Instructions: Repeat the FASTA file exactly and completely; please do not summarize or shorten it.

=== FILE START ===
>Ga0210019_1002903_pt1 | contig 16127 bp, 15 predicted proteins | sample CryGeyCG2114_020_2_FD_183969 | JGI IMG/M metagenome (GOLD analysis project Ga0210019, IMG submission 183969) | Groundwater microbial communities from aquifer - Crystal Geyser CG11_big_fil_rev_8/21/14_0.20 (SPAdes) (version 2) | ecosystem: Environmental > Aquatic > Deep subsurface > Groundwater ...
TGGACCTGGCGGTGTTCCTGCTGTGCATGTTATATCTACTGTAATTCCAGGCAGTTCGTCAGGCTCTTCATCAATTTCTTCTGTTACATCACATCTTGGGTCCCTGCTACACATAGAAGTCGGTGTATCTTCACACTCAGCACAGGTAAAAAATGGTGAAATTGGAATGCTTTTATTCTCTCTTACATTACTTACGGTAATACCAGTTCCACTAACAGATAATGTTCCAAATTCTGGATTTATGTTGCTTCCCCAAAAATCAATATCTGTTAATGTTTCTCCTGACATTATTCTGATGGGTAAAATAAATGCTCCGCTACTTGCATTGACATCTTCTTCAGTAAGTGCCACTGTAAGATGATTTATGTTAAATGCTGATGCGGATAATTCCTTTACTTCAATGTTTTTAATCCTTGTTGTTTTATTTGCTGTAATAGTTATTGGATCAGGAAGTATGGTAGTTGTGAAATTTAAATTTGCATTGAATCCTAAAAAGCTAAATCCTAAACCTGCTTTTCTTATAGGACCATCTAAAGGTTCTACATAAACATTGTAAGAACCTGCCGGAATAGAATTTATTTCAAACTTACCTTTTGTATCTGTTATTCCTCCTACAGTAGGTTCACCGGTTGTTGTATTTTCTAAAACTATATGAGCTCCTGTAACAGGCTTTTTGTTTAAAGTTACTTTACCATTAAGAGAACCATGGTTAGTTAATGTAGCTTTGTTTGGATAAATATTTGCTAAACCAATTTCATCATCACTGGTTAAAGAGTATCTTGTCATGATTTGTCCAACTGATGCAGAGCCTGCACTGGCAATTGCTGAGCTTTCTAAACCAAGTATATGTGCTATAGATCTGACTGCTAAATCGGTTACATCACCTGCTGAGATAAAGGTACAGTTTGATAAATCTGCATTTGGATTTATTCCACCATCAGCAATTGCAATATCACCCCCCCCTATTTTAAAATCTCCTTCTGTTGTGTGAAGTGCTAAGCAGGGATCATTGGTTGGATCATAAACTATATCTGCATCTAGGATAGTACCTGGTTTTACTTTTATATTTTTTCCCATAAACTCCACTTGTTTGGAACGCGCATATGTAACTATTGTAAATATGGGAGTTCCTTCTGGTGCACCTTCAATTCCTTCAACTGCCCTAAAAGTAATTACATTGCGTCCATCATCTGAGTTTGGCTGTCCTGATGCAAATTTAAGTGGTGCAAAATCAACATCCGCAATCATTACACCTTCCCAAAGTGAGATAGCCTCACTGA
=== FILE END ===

>Ga0210019_1002903_pt1 | contig 16127 bp, 15 predicted proteins | sample CryGeyCG2114_020_2_FD_183969 | JGI IMG/M metagenome (GOLD analysis project Ga0210019, IMG submission 183969) | Groundwater microbial communities from aquifer - Crystal Geyser CG11_big_fil_rev_8/21/14_0.20 (SPAdes) (version 2) | ecosystem: Environmental > Aquatic > Deep subsurface > Groundwater ...
TGGACCTGGCGGTGTTCCTGCTGTGCATGTTATATCTACTGTAATTCCAGGCAGTTCGTCAGGCTCTTCATCAATTTCTTCTGTTACATCACATCTTGGGTCCCTGCTACACATAGAAGTCGGTGTATCTTCACACTCAGCACAGGTAAAAAATGGTGAAATTGGAATGCTTTTATTCTCTCTTACATTACTTACGGTAATACCAGTTCCACTAACAGATAATGTTCCAAATTCTGGATTTATGTTGCTTCCCCAAAAATCAATATCTGTTAATGTTTCTCCTGACATTATTCTGATGGGTAAAATAAATGCTCCGCTACTTGCATTGACATCTTCTTCAGTAAGTGCCACTGTAAGATGATTTATGTTAAATGCTGATGCGGATAATTCCTTTACTTCAATGTTTTTAATCCTTGTTGTTTTATTTGCTGTAATAGTTATTGGATCAGGAAGTATGGTAGTTGTGAAATTTAAATTTGCATTGAATCCTAAAAAGCTAAATCCTAAACCTGCTTTTCTTATAGGACCATCTAAAGGTTCTACATAAACATTGTAAGAACCTGCCGGAATAGAATTTATTTCAAACTTACCTTTTGTATCTGTTATTCCTCCTACAGTAGGTTCACCGGTTGTTGTATTTTCTAAAACTATATGAGCTCCTGTAACAGGCTTTTTGTTTAAAGTTACTTTACCATTAAGAGAACCATGGTTAGTTAATGTAGCTTTGTTTGGATAAATATTTGCTAAACCAATTTCATCATCACTGGTTAAAGAGTATCTTGTCATGATTTGTCCAACTGATGCAGAGCCTGCACTGGCAATTGCTGAGCTTTCTAAACCAAGTATATGTGCTATAGATCTGACTGCTAAATCGGTTACATCACCTGCTGAGATAAAGGTACAGTTTGATAAATCTGCATTTGGATTTATTCCACCATCAGCAATTGCAATATCACCCCCCCCTATTTTAAAATCTCCTTCTGTTGTGTGAAGTGCTAAGCAGGGATCATTGGTTGGATCATAAACTATATCTGCATCTAGGATAGTACCTGGTTTTACTTTTATATTTTTTCCCATAAACTCCACTTGTTTGGAACGCGCATATGTAACTATTGTAAATATGGGAGTTCCTTCTGGTGCACCTTCAATTCCTTCAACTGCCCTAAAAGTAATTACATTGCGTCCATCATCTGAGTTTGGCTGTCCTGATGCAAATTTAAGTGGTGCAAAATCAACATCCGCAATCATTACACCTTCCCAAAGTGAGATAGCCTCACTGA